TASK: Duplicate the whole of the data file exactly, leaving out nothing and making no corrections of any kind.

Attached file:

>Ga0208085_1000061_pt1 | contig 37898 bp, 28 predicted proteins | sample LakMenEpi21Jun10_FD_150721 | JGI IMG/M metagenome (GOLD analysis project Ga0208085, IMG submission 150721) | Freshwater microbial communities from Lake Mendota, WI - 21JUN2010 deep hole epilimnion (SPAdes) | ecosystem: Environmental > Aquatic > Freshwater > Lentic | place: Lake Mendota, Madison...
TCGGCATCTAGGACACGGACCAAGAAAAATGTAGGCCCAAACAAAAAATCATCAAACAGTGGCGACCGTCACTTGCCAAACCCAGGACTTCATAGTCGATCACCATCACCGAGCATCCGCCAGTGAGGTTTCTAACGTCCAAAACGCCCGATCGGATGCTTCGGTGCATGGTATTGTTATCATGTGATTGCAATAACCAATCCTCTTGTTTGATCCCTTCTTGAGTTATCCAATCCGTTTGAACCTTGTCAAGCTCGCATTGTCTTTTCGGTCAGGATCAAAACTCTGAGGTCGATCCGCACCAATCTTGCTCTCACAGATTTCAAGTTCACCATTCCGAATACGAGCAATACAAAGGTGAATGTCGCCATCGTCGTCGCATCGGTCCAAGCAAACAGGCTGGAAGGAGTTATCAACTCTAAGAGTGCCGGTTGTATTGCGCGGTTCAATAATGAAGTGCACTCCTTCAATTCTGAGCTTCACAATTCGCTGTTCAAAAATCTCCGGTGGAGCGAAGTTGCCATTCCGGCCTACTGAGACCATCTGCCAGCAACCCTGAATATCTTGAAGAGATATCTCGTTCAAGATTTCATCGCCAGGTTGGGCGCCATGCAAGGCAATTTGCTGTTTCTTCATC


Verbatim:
>Ga0208085_1000061_pt1 | contig 37898 bp, 28 predicted proteins | sample LakMenEpi21Jun10_FD_150721 | JGI IMG/M metagenome (GOLD analysis project Ga0208085, IMG submission 150721) | Freshwater microbial communities from Lake Mendota, WI - 21JUN2010 deep hole epilimnion (SPAdes) | ecosystem: Environmental > Aquatic > Freshwater > Lentic | place: Lake Mendota, Madison...
TCGGCATCTAGGACACGGACCAAGAAAAATGTAGGCCCAAACAAAAAATCATCAAACAGTGGCGACCGTCACTTGCCAAACCCAGGACTTCATAGTCGATCACCATCACCGAGCATCCGCCAGTGAGGTTTCTAACGTCCAAAACGCCCGATCGGATGCTTCGGTGCATGGTATTGTTATCATGTGATTGCAATAACCAATCCTCTTGTTTGATCCCTTCTTGAGTTATCCAATCCGTTTGAACCTTGTCAAGCTCGCATTGTCTTTTCGGTCAGGATCAAAACTCTGAGGTCGATCCGCACCAATCTTGCTCTCACAGATTTCAAGTTCACCATTCCGAATACGAGCAATACAAAGGTGAATGTCGCCATCGTCGTCGCATCGGTCCAAGCAAACAGGCTGGAAGGAGTTATCAACTCTAAGAGTGCCGGTTGTATTGCGCGGTTCAATAATGAAGTGCACTCCTTCAATTCTGAGCTTCACAATTCGCTGTTCAAAAATCTCCGGTGGAGCGAAGTTGCCATTCCGGCCTACTGAGACCATCTGCCAGCAACCCTGAATATCTTGAAGAGATATCTCGTTCAAGATTTCATCGCCAGGTTGGGCGCCATGCAAGGCAATTTGCTGTTTCTTCATC